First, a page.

Hoplias microlepis has an intriguing disjoint distribution in trans-Andean South America, already mentioned by Eigenmann (1921: 507-508). It is so far known only from the Guayas drainage in Ecuador and its surroundings (i.e., río Tumbes, Northwestern Peru) and from the Pacific coast of Panama and Southwestern Costa Rica, leaving a large gap along the entire coast of Colombia (Fig. 4). There are a few species of freshwater fishes occurring in the Pacific slope from Panama to Equador (e.g., Creagrutus affinis Steindachner, Roeboides occidentalis Meek & Hildebrand, Sciades dowii (Gill)), a similar distribution to that of H. microlepis. However, all these species are also known from the Pacific slope of Colombia, a region where H. microlepis is apparently absent and substituted by H. malabaricus (e.g., Eigenmann, 1921: 508). There is a relatively small number of lots of Hoplias from the Pacific slope of Colombia, but interestingly, all specimens from coastal rivers of this region previously identified as H. microlepis that we had access to actually belong to Hoplias malabaricus (e.g., FMNH 50596, five specimens from río Pizarro; FMNH 56735, one specimen from río Raspadura; FMNH 56740, one specimen from río Magui). We cannot affirm that H. microlepis is indeed absent from the Colombian Pacific drainages, and further evidence regarding to whether the species is truly absent in the wide Pacific slope of Colombia or has just not been found yet depends on more collecting efforts in the area.

Recently, Aguirre et al. (2013)have conducted a study of H. microlepis in rivers and artificial impoundments along the río Guayas drainage in Ecuador and concluded that there are significant genetic divergences between populations from rivers and impoundments, also suggesting some slight morphometric variation among these populations. In the context of the putative disjoint distribution of H. microlepis in rivers of Panama and Ecuador, it would be interesting to perform a genetic study between these populations to determine the level of molecular divergence among them, since our meristic and morphometric data greatly overlap in samples from these two countries. In addition, records of H. microlepis from the Atlantic slope of Panama are restricted to the Canal Zone and are contemporary to the construction of the Panama Canal in 1911-1912 (e.g., Meek & Hildebrand, 1916: 305), suggesting a dispersion through the canal.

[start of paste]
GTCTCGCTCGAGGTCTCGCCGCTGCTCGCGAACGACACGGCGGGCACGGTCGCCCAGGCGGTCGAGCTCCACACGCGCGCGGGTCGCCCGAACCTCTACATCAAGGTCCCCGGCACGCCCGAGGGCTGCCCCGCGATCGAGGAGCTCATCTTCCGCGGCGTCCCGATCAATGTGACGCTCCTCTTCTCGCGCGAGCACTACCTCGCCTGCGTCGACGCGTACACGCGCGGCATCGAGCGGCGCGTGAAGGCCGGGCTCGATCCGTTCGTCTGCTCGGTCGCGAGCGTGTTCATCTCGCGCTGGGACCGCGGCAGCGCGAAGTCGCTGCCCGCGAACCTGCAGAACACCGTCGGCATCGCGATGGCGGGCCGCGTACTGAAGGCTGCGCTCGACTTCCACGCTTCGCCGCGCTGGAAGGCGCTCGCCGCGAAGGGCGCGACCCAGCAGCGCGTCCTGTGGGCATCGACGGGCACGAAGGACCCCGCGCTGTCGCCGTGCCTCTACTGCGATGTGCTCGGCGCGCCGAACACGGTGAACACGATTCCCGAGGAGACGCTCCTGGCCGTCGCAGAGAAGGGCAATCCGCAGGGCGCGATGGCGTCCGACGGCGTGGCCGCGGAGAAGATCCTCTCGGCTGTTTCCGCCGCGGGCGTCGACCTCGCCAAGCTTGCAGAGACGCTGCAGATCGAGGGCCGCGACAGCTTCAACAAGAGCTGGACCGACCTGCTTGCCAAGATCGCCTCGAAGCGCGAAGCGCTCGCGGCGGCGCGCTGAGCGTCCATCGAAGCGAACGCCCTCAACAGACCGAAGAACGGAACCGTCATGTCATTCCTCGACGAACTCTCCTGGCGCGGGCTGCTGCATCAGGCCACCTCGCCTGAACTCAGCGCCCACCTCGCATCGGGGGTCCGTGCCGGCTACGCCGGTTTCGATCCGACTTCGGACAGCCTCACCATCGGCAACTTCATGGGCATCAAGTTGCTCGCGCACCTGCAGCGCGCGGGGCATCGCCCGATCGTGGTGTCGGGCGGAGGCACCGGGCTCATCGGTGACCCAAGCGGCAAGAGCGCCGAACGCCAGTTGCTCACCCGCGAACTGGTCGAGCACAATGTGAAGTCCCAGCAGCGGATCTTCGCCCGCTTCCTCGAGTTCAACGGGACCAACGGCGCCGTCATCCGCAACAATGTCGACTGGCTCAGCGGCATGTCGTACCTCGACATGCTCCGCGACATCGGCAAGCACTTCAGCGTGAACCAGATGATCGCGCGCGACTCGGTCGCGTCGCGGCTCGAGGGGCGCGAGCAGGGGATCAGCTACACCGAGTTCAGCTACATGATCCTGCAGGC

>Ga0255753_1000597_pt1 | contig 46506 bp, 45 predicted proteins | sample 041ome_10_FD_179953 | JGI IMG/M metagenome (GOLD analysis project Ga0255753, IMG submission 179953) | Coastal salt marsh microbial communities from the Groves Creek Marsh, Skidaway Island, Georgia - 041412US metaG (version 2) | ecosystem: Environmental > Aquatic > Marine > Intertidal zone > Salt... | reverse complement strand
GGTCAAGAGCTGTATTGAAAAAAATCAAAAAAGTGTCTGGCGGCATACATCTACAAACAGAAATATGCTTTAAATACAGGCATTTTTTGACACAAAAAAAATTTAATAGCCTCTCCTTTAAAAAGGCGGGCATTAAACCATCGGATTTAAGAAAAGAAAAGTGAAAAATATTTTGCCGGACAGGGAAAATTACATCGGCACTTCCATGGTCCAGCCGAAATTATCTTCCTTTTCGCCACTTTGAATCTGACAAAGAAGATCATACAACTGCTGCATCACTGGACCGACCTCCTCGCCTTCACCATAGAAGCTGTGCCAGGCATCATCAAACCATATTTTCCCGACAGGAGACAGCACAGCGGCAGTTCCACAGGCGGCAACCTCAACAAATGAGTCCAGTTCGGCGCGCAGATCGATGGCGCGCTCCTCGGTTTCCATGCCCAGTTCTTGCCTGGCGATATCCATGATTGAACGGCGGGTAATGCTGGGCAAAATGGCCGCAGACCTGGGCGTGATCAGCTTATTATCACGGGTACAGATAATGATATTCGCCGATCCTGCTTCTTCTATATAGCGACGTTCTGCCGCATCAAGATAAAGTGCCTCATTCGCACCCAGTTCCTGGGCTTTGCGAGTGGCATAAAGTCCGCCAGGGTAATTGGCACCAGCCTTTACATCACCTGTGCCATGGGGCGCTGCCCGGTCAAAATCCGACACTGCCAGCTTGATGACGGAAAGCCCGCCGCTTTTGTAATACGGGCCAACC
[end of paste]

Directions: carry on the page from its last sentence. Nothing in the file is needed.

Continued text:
Acknowledgments

This work used space and facilities of the Museu de Zoologia da Universidade de São Paulo, Núcleo de Pesquisas em Limnologia Ictiologia e Aquicultura da Universidade Estadual de Maringá, National Museum of Natural History, Washington D.C. and Natural History Museum, London. Richard P. Vari granted access to the USNM collection to AGB, and Ralf Britz, Oliver Crimmen and James MacLaine granted access to the BMNH collection to GMTM. Sandra Raredon aided with radiographs of specimens, and James MacLaine provided the photographs of the type specimens, which are copyrighted by the NHM, London. Mônica Toledo-Piza kindly shared photographs of syntypes of Hoplias teres examined by her at the MNHN, Paris. Susan Mochel kindly checked the identification and counts of scales around the caudal peduncle of specimens from the FMNH collection, confirming its identification as Hoplias malabaricus. Part of the data presented herein was an excerpt of a Ph.D. Dissertation submitted by AGB as partial fulfillment of a Doctoral degree at Universidade Estadual de Maringá, under the supervision of Carla S. Pavanelli. GMTM was supported by a postdoctoral fellowship (FAPESP Proc. 2010/50941-8) and an international internship grant (FAPESP Proc. 2012/01075-1). AGB was supported by a doctoral fellowship (CAPES) and an international internship grant (CAPES Proc. 2012/8819-11-4). OTO acknowledges support from Projeto Saci - South American Characiformes Inventory (FAPESP proc. no. 2011/50282-7, http://www.projeto-saci.com).

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Received: September 30, 2013; Revised: January 20, 2014; Accepted: June 30, 2014